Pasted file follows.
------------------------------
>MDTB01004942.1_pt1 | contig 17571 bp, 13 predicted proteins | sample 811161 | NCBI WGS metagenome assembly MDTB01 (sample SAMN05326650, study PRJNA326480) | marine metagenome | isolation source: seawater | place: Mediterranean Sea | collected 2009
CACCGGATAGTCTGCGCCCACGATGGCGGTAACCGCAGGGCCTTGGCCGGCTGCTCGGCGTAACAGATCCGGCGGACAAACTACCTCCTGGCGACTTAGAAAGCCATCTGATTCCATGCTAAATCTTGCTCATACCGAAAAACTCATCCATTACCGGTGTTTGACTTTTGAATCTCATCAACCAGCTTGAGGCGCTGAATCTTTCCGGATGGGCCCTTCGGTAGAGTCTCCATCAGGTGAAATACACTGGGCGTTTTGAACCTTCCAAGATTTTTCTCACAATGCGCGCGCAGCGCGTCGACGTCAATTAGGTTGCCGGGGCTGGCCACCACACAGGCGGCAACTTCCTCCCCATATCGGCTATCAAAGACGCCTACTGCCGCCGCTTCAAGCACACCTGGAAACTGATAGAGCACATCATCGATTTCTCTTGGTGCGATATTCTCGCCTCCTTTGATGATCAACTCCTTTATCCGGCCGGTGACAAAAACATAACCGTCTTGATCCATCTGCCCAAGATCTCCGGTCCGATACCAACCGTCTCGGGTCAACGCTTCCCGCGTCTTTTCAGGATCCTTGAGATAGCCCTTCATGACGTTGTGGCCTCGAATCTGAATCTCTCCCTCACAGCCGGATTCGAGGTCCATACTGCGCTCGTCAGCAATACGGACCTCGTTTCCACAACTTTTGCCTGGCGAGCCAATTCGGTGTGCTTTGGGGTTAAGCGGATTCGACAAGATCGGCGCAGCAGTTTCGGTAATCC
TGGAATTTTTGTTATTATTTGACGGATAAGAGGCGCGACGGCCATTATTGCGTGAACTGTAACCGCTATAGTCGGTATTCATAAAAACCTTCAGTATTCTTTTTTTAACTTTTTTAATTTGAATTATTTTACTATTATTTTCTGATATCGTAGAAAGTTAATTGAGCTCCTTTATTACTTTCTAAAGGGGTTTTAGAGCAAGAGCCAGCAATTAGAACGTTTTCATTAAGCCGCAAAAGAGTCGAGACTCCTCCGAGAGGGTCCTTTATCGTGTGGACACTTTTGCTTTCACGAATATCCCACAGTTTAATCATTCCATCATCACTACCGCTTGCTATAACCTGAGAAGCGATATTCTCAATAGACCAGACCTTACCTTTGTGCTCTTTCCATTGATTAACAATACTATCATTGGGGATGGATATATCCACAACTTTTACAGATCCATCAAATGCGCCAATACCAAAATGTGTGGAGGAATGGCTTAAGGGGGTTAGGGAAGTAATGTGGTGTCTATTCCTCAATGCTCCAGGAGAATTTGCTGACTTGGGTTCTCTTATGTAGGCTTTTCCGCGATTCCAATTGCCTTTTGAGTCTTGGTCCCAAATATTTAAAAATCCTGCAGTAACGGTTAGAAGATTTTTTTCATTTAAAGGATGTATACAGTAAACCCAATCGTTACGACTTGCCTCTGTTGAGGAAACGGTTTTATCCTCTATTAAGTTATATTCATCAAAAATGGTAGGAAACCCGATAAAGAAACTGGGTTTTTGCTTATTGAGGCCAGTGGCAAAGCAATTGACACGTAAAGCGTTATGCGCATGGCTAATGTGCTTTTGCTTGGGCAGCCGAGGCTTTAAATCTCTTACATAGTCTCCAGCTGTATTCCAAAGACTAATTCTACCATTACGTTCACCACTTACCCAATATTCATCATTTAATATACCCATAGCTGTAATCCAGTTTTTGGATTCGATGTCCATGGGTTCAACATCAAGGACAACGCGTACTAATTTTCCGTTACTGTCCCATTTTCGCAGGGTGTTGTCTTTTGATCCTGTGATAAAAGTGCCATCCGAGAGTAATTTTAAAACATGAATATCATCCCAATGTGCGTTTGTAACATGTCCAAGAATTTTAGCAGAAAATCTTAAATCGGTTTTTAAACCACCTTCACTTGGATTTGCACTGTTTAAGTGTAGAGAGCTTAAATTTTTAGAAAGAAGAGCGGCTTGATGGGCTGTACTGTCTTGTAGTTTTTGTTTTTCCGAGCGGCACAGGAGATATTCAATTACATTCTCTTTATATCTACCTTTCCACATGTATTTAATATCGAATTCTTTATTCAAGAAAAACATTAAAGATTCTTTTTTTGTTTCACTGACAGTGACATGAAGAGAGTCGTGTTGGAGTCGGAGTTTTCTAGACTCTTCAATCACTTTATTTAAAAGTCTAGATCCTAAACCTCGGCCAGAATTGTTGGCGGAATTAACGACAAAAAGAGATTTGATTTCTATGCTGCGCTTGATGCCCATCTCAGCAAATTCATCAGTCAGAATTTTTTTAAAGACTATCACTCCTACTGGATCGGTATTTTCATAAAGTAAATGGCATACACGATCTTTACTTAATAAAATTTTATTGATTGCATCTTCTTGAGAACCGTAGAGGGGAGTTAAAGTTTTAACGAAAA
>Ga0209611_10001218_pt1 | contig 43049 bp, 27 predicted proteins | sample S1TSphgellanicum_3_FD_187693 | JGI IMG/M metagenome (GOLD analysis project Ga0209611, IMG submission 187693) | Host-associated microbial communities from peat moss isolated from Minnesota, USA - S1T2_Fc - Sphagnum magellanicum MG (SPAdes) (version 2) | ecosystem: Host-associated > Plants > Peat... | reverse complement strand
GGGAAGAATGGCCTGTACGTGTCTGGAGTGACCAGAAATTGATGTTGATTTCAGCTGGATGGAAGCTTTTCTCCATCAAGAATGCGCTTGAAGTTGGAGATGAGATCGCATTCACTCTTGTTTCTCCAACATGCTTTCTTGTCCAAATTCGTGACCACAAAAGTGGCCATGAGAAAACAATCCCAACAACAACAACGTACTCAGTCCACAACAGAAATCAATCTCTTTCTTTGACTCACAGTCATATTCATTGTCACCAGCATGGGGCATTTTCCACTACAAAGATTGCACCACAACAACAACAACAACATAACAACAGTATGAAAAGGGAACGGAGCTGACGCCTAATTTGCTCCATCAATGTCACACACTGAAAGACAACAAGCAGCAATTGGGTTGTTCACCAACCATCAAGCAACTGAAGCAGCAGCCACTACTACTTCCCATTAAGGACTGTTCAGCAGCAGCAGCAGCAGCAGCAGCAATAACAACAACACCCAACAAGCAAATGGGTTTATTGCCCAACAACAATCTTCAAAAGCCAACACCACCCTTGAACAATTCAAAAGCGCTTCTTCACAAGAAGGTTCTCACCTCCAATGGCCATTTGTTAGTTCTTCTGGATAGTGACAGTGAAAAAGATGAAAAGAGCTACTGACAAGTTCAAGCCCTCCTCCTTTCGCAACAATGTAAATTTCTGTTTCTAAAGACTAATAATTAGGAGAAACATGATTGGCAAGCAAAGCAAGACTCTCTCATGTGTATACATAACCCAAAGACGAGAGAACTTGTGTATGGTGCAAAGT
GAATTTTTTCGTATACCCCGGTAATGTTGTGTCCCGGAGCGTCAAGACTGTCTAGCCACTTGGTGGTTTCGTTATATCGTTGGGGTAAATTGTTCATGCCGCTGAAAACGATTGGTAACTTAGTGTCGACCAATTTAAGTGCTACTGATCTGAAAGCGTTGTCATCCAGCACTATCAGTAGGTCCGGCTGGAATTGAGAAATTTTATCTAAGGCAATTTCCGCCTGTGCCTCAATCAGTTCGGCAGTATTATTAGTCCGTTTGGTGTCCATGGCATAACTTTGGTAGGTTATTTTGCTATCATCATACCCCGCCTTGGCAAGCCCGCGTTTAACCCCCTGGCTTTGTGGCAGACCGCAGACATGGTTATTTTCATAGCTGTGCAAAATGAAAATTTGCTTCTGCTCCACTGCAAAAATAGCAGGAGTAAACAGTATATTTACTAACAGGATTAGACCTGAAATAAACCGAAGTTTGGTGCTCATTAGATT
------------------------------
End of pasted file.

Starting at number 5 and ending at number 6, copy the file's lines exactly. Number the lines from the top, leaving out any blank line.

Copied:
GGGAAGAATGGCCTGTACGTGTCTGGAGTGACCAGAAATTGATGTTGATTTCAGCTGGATGGAAGCTTTTCTCCATCAAGAATGCGCTTGAAGTTGGAGATGAGATCGCATTCACTCTTGTTTCTCCAACATGCTTTCTTGTCCAAATTCGTGACCACAAAAGTGGCCATGAGAAAACAATCCCAACAACAACAACGTACTCAGTCCACAACAGAAATCAATCTCTTTCTTTGACTCACAGTCATATTCATTGTCACCAGCATGGGGCATTTTCCACTACAAAGATTGCACCACAACAACAACAACAACATAACAACAGTATGAAAAGGGAACGGAGCTGACGCCTAATTTGCTCCATCAATGTCACACACTGAAAGACAACAAGCAGCAATTGGGTTGTTCACCAACCATCAAGCAACTGAAGCAGCAGCCACTACTACTTCCCATTAAGGACTGTTCAGCAGCAGCAGCAGCAGCAGCAGCAATAACAACAACACCCAACAAGCAAATGGGTTTATTGCCCAACAACAATCTTCAAAAGCCAACACCACCCTTGAACAATTCAAAAGCGCTTCTTCACAAGAAGGTTCTCACCTCCAATGGCCATTTGTTAGTTCTTCTGGATAGTGACAGTGAAAAAGATGAAAAGAGCTACTGACAAGTTCAAGCCCTCCTCCTTTCGCAACAATGTAAATTTCTGTTTCTAAAGACTAATAATTAGGAGAAACATGATTGGCAAGCAAAGCAAGACTCTCTCATGTGTATACATAACCCAAAGACGAGAGAACTTGTGTATGGTGCAAAGT
GAATTTTTTCGTATACCCCGGTAATGTTGTGTCCCGGAGCGTCAAGACTGTCTAGCCACTTGGTGGTTTCGTTATATCGTTGGGGTAAATTGTTCATGCCGCTGAAAACGATTGGTAACTTAGTGTCGACCAATTTAAGTGCTACTGATCTGAAAGCGTTGTCATCCAGCACTATCAGTAGGTCCGGCTGGAATTGAGAAATTTTATCTAAGGCAATTTCCGCCTGTGCCTCAATCAGTTCGGCAGTATTATTAGTCCGTTTGGTGTCCATGGCATAACTTTGGTAGGTTATTTTGCTATCATCATACCCCGCCTTGGCAAGCCCGCGTTTAACCCCCTGGCTTTGTGGCAGACCGCAGACATGGTTATTTTCATAGCTGTGCAAAATGAAAATTTGCTTCTGCTCCACTGCAAAAATAGCAGGAGTAAACAGTATATTTACTAACAGGATTAGACCTGAAATAAACCGAAGTTTGGTGCTCATTAGATT